The Obama administration and its sycophantic spinners explain the dramatic shift in U.S. tone toward and treatment of Israel as an effort to be more “evenhanded” and to assume the role of “honest broker.” As events unfold, it becomes more apparent day by day that this is simply bunk. We are not seeing “evenhandedness” but one-sidedness. The only country receiving a daily barrage of public and private complaints and insults is Israel.
According to Israeli, United Nations and Hezbollah officials, the Shiite Muslim militia is stronger than it was in 2006 when it took on the Israeli army in a war that killed 1,191 Lebanese and 43 Israeli civilians.
Hezbollah has up to 40,000 rockets and is training its forces to use ground-to-ground missiles capable of hitting Tel Aviv, and anti-aircraft missiles that could challenge Israel’s dominance of the skies over Lebanon.
Brigadier-General Alon Friedman, the deputy head of the Israeli Northern Command, told The Times from his headquarters overlooking the Israeli-Lebanese border that the peace of the past three years could “explode at any minute.”
And what about the hate-filled textbooks that remain in use in Saudi Arabia? Earlier this year, Democratic Rep. Anthony Weiner implored Hillary Clinton to undertake a review of the books that, as Weiner explained, still teach “young students that Jews should be killed, that Muslims who convert, question, or doubt Islam must repent or be killed, and that parents have the right to force their children into marriages against their will.” I don’t recall Obama or Clinton dragging in the Saudi ambassador to lecture him on the need to put a halt to this.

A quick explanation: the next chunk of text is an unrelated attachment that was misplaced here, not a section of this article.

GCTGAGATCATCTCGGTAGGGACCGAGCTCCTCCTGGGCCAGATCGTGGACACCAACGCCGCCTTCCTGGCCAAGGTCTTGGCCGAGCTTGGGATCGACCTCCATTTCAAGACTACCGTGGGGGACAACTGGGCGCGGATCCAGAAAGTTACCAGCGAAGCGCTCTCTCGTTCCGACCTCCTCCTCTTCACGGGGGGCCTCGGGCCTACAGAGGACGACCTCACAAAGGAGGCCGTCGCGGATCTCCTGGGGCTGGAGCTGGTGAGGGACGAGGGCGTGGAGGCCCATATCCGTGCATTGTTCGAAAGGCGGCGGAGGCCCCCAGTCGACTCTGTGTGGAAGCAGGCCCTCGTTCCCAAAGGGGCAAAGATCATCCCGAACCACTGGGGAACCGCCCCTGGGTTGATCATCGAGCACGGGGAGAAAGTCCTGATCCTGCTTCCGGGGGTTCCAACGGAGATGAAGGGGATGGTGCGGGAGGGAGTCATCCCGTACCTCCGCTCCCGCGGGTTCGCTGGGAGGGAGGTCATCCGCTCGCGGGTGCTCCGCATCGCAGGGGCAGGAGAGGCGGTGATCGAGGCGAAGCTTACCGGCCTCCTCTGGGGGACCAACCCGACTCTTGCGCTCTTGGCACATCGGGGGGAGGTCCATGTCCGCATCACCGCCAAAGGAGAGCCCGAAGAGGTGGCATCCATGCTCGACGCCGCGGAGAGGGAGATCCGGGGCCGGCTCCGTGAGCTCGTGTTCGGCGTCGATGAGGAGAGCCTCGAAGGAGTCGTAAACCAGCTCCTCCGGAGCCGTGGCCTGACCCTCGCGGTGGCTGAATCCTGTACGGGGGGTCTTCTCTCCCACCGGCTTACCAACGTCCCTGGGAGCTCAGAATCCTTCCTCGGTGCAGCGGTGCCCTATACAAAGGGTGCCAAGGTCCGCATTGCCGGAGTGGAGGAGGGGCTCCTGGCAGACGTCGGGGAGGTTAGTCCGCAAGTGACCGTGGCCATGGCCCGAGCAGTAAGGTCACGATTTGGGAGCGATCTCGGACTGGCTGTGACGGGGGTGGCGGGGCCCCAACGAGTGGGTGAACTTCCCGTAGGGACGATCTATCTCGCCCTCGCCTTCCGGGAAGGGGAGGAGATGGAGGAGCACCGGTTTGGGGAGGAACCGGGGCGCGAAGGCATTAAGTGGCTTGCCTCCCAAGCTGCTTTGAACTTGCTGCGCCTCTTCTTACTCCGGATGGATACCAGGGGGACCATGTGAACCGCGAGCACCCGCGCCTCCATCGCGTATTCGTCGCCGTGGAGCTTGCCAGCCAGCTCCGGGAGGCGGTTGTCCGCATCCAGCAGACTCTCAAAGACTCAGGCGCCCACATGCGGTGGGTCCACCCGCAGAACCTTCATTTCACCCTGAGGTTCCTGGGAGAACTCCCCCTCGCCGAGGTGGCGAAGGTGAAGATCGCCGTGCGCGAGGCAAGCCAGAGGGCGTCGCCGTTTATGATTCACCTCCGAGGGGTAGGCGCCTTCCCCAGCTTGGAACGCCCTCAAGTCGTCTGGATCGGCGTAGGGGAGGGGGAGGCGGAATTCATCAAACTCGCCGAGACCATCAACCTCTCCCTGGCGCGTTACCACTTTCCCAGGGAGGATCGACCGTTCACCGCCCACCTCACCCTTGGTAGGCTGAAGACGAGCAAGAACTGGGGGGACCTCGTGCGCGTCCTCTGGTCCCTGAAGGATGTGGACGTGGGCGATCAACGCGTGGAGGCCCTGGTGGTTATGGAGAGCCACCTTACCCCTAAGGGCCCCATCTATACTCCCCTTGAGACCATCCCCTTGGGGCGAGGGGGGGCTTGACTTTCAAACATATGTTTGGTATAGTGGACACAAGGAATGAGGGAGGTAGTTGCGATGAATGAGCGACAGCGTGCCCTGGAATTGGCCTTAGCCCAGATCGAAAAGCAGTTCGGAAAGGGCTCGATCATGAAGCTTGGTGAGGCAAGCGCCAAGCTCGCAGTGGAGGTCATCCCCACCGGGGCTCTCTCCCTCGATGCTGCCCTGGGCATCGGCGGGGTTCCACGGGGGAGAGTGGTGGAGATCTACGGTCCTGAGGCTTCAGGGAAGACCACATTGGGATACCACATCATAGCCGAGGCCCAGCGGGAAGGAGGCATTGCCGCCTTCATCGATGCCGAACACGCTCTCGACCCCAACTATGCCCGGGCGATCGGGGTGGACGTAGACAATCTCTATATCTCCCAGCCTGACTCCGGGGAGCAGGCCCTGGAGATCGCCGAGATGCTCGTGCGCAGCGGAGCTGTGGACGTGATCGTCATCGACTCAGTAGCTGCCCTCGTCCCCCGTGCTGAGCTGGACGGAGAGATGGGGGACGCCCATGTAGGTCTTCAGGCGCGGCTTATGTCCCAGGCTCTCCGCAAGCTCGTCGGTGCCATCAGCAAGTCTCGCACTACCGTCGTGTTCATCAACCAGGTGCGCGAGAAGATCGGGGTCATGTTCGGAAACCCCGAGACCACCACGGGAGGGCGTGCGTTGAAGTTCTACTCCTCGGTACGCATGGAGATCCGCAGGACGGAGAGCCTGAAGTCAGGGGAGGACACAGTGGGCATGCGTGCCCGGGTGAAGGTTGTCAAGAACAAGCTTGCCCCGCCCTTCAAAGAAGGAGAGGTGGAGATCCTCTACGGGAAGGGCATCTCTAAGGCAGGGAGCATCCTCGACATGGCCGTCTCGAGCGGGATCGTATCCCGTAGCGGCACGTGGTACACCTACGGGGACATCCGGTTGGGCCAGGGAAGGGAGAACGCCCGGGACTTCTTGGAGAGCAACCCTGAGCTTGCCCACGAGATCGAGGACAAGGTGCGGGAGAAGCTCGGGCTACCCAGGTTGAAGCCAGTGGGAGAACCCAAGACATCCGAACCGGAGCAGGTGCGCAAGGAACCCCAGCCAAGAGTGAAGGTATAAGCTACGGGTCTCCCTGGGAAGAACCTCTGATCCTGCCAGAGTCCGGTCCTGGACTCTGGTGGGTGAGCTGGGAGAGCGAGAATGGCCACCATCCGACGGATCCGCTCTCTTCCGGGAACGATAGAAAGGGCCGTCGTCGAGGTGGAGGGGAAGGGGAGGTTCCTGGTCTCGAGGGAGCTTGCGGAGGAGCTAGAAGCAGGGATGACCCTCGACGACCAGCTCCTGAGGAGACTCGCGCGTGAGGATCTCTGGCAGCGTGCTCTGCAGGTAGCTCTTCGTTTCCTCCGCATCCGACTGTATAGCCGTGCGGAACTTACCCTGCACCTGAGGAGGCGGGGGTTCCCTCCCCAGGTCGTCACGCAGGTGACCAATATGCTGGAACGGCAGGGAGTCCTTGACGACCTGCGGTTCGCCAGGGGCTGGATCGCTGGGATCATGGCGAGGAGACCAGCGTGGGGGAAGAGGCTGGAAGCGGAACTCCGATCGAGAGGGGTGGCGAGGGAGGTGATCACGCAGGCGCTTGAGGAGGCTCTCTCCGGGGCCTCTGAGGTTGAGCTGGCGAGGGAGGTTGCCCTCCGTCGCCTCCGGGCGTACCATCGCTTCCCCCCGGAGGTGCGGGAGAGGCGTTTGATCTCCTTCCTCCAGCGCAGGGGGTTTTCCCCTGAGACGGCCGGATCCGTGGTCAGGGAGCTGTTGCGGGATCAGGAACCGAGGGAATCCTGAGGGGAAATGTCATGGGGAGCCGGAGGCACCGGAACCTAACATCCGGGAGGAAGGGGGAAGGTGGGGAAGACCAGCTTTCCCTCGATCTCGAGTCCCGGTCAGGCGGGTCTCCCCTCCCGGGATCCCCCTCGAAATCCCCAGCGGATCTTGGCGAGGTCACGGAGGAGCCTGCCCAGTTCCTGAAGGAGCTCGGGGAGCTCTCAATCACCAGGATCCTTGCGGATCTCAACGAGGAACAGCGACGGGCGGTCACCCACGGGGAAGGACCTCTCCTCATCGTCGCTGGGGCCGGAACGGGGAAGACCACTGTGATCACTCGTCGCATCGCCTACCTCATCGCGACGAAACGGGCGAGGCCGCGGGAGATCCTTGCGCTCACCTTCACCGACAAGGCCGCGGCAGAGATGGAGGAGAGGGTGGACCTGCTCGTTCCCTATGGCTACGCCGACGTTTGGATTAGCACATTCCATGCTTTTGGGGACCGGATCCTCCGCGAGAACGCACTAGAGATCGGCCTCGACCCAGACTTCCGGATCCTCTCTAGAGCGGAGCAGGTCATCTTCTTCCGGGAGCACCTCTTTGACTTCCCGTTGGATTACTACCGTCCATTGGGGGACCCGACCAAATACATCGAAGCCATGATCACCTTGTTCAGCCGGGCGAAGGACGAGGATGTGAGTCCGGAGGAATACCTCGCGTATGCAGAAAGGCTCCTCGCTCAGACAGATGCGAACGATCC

We then have the debacle of Iran. The administration bestows legitimacy on Ahmadinejad and is mute on the show trials of dissidents. It seems the Iranian kangaroo courts deserve more respect than an Israeli court (which ruled against Palestinians who had broken the terms of their leases).
The notion that we are now assuming a posture of neutrality and greater objectivity with regard to the Middle East is belied by a clear and unmistakable pattern of behavior. (We leave for another time the argument that such equivalence is unjustified and morally defective, but at this point evenhandedness would be a vast improvement.) What we have is a uniform course of conduct — from the attempted appointment of Chas Freeman, to the fractured history and bias of the Cairo speech, to the obsession with settlements, to the award for Mary Robinson — to identify the U.S. with the pro-Palestinian propaganda line and to distance ourselves from and turn up the heat on our ally Israel. Let’s be honest: “Evenhandedness” is a lie. This is anti-Israel bias pure and simple.